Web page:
I'm extremely fortunate to walk away with 4 World Championship Medals. I think I received the most medals of anyone on the US team of my age group and below.    I say 'fortunate' as I recall the times I had come up short of a medal in my first National Championships in '11 when I lost the Bronze by 0.05 in the 200m in my last race of the season (very disappointing way to end), and again by 0.02 at the Indoor Nationals in '14.  I kept telling myself that it didn't matter if I won a medal or not, it was about the journey, but it's great to be on the medal stand in races on the world level.   I'm particularly happy for those relay members who got Gold medals that didn't win individuals, because without them, we couldn't have done it.  It was truly a team effort and everyone ran well.   The individual medals also came with certificates.   (I was not particularly happy with my 25.08 time in the World 200m final - as I had run 24.61, 24.48 in Jacksonville, and even 25.04 in the World 200m Prelims, so when I photographed the Medal and Certificate, I covered up the time with the medal!).   The event was classy and competitive, well staged and well attended.  The music and the announcers were very good.  The main stadium and medal ceremony auditorium had professional DJs doing sound.  

I'm happy to have had my dad in the stands and many of my team members watching my races.  After spending so much time alone training, it was great to feel part of an elite National team, and to wear the Team USA Olympic uniform.  

Another small regret I have is that my name isn't listed in the official results as having been on the 4x100m M55 Gold medal relay team.   (Brent C. is listed instead).  It was a great team, with Tony, James, and Alan.  We were 0.9 off the WR and were slightly faster than a very respectable Silver Medal M50 team.   I asked that the results be corrected but I doubt if they ever will be.   Doesn't matter, I have the medal, and the experience.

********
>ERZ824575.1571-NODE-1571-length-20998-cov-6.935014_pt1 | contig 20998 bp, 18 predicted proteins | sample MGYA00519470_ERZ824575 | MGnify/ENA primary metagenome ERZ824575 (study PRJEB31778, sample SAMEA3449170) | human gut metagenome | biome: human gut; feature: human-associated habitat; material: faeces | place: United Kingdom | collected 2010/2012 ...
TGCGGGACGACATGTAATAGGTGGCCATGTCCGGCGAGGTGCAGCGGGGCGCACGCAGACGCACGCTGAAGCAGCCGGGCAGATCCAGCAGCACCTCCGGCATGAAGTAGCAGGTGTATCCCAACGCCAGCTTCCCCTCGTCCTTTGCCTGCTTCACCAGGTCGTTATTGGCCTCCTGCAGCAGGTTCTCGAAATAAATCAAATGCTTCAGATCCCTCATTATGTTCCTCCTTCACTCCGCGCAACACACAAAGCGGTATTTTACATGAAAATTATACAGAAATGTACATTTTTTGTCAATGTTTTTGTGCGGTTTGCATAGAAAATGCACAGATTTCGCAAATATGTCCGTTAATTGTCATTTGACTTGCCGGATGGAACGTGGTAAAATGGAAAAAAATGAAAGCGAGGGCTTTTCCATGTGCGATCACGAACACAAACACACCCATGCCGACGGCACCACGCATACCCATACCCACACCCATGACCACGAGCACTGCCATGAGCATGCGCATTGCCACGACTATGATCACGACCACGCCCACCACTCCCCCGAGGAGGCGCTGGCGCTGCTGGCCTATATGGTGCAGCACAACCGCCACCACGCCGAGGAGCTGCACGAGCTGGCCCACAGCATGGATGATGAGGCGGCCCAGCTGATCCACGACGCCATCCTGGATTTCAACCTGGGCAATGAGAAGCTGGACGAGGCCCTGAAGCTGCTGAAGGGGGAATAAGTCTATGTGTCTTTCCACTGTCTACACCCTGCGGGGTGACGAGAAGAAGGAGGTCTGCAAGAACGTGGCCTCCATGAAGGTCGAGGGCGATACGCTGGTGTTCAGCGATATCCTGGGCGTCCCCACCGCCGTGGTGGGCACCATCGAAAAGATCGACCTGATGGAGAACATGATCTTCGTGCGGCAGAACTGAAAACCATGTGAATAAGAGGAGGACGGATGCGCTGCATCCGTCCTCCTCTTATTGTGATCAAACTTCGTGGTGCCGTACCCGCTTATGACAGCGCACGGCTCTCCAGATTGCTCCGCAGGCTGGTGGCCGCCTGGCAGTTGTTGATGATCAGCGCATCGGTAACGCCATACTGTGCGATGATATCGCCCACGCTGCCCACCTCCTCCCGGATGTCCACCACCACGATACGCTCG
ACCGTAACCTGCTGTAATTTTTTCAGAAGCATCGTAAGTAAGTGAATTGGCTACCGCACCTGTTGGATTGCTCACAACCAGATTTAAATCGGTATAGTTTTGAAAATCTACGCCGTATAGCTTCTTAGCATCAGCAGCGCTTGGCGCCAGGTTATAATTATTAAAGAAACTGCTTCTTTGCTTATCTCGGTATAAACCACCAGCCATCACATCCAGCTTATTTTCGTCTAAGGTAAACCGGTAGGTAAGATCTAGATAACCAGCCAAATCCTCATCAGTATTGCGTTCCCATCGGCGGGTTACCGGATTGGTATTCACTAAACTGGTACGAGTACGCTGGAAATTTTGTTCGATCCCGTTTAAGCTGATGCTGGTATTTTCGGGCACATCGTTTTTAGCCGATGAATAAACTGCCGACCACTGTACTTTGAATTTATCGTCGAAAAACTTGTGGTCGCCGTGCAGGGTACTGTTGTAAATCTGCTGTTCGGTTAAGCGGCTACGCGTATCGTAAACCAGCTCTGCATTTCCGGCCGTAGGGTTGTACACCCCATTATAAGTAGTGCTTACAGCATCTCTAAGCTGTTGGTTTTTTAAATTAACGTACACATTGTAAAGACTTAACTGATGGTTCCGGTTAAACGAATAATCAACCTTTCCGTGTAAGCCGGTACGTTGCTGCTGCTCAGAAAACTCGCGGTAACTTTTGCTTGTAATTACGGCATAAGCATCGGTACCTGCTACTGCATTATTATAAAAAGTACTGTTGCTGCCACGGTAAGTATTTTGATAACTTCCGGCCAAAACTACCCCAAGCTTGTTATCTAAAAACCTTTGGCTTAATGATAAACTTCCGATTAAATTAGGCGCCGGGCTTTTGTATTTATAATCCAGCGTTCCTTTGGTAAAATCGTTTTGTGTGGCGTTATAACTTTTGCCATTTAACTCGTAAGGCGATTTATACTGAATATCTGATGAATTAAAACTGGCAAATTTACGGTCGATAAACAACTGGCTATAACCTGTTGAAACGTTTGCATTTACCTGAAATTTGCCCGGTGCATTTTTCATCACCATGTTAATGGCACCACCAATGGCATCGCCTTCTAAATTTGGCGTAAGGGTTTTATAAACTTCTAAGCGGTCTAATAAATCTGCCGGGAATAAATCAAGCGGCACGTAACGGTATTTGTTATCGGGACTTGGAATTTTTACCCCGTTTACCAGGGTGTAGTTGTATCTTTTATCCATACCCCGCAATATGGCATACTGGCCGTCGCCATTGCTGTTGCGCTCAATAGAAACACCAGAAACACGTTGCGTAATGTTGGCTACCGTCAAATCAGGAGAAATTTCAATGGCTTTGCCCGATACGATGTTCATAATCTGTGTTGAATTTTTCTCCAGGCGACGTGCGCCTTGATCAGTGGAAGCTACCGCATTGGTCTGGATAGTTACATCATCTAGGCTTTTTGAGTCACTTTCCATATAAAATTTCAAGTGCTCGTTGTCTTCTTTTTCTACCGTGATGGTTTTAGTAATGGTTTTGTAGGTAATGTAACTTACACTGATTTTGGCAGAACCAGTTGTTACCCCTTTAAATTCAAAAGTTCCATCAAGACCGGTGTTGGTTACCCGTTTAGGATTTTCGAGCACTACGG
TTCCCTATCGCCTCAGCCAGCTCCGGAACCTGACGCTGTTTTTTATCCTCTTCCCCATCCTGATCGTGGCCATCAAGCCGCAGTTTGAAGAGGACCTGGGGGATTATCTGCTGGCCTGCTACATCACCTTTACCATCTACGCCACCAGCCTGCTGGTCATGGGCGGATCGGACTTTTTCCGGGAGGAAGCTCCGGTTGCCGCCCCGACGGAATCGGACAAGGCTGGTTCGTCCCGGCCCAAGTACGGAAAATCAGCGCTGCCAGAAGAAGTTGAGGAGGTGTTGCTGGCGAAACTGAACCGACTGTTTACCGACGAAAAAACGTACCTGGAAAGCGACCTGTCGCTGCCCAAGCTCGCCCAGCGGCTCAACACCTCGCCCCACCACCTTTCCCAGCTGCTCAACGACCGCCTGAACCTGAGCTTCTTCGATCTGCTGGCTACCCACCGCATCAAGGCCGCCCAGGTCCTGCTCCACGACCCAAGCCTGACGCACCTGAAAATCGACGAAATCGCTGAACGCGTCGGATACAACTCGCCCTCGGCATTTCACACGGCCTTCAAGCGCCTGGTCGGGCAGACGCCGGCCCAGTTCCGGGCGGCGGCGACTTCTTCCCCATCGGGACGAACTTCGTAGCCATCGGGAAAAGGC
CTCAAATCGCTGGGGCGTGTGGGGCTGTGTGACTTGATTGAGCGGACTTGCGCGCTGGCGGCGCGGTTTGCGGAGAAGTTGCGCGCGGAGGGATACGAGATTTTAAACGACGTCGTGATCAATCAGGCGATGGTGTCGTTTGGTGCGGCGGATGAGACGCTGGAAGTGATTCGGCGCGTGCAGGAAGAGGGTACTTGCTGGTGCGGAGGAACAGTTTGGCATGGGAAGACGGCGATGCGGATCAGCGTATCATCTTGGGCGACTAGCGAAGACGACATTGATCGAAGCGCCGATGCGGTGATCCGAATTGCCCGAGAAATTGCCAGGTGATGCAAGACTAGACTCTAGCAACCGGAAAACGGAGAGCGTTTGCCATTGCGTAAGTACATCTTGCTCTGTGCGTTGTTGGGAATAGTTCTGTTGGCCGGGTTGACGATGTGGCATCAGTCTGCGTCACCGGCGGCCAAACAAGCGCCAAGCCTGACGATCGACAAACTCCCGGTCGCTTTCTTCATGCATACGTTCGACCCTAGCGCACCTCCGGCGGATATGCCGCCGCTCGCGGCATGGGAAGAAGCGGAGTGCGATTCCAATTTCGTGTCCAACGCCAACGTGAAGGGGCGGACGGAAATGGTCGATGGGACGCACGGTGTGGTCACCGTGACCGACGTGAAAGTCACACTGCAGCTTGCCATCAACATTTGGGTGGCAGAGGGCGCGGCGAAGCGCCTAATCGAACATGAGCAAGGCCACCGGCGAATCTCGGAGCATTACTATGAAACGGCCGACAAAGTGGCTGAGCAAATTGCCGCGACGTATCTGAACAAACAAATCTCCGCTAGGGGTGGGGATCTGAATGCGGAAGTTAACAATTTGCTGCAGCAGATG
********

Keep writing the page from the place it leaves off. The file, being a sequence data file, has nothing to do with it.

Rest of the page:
Thanks to my friend George R. and my dad, I did get some local press.   I was hoping my college PR dept would pick it up, but instead they just made a mention of it on the University FB page.  The Murfreesboro weekly "The Murfreesboro Pulse" ran a story, and local papers in Sewanee, TN, and in my dad's hometown, The Villages, FL ran stories.  I was amused to see the somewhat misleading headline in the Sewanee Messenger (p.13) reads, "Yelverton Wins Four World Track Championships in France".... well, not exactly.   At least the first sentence clarifies World Championship medals.  It's nice to be recognized, even on a small scale.   But as coach Page rightly said, "no one cares about masters athletics."  Largely true, except for the thousands involved in the World meet from 98 countries.  Most media would consider HS football more important than a World Masters Track medal.

Heh ... small town newspapers...

Team USA

Gold Medal 4x400 team


  1. Great 'piece' ...... WONDERFUL PERSONAL EXPERIENCE!!!!

  2. Wonderful that your dad was there!
    (Are those your hands holding the medal, top photo? Where are your nails??)

  3. Yes, my hands. Didn't take a guitar to France, but I'm sure playing a lot now.